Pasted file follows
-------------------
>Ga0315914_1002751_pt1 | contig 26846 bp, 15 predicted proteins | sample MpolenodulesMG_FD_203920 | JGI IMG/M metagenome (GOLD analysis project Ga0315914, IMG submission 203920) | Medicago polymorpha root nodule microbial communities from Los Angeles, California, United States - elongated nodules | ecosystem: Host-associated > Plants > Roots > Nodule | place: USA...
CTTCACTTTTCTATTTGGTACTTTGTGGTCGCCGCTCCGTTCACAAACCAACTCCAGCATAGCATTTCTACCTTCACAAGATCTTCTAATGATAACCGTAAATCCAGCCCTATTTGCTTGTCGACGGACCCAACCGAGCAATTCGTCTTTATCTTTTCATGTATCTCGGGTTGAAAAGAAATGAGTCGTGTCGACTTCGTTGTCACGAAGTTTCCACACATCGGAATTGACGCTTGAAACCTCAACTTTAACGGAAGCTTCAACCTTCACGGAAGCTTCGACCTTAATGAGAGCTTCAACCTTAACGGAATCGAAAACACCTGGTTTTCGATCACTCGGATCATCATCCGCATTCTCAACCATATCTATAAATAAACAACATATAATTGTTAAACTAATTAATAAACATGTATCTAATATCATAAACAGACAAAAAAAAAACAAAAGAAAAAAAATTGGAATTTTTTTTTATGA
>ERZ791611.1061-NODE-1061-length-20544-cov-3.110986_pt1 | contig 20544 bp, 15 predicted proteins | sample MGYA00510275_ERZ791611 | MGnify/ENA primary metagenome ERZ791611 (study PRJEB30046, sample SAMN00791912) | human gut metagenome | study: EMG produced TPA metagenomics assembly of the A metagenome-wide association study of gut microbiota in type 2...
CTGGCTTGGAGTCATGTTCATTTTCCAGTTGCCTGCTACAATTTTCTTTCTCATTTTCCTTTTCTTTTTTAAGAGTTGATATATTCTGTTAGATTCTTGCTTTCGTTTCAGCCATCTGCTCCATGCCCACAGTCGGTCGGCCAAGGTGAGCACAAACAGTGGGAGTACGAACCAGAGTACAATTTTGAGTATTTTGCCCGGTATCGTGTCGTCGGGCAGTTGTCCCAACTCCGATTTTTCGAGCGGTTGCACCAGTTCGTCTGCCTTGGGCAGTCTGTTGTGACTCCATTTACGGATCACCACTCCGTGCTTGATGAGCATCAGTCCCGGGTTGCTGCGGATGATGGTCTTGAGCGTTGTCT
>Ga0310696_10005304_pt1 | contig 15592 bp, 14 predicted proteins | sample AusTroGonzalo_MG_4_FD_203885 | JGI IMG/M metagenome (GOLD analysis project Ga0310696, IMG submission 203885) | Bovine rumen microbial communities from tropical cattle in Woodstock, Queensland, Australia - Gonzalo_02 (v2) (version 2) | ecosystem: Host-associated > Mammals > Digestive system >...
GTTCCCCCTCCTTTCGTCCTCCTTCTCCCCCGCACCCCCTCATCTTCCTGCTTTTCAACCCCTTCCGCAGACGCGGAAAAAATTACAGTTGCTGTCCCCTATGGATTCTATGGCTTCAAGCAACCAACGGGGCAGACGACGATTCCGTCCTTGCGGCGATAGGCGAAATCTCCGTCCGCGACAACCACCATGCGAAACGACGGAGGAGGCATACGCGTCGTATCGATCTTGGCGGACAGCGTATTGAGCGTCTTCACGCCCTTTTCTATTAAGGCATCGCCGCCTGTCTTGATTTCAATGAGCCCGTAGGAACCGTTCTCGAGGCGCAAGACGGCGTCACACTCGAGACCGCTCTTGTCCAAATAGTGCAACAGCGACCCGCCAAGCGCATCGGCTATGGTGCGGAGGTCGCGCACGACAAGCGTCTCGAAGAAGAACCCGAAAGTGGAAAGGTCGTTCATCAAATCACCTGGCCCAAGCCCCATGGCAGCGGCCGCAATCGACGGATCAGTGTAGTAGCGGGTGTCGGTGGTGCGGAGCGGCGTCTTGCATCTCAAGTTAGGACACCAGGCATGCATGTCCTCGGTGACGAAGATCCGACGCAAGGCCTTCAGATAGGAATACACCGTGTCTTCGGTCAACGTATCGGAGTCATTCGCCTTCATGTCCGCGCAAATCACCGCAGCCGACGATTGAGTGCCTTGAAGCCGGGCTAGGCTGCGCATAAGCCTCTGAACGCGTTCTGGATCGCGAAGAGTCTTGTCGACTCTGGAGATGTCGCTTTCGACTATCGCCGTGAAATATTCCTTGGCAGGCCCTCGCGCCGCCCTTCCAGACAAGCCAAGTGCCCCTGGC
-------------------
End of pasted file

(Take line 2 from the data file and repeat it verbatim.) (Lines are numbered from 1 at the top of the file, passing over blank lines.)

CTTCACTTTTCTATTTGGTACTTTGTGGTCGCCGCTCCGTTCACAAACCAACTCCAGCATAGCATTTCTACCTTCACAAGATCTTCTAATGATAACCGTAAATCCAGCCCTATTTGCTTGTCGACGGACCCAACCGAGCAATTCGTCTTTATCTTTTCATGTATCTCGGGTTGAAAAGAAATGAGTCGTGTCGACTTCGTTGTCACGAAGTTTCCACACATCGGAATTGACGCTTGAAACCTCAACTTTAACGGAAGCTTCAACCTTCACGGAAGCTTCGACCTTAATGAGAGCTTCAACCTTAACGGAATCGAAAACACCTGGTTTTCGATCACTCGGATCATCATCCGCATTCTCAACCATATCTATAAATAAACAACATATAATTGTTAAACTAATTAATAAACATGTATCTAATATCATAAACAGACAAAAAAAAAACAAAAGAAAAAAAATTGGAATTTTTTTTTATGA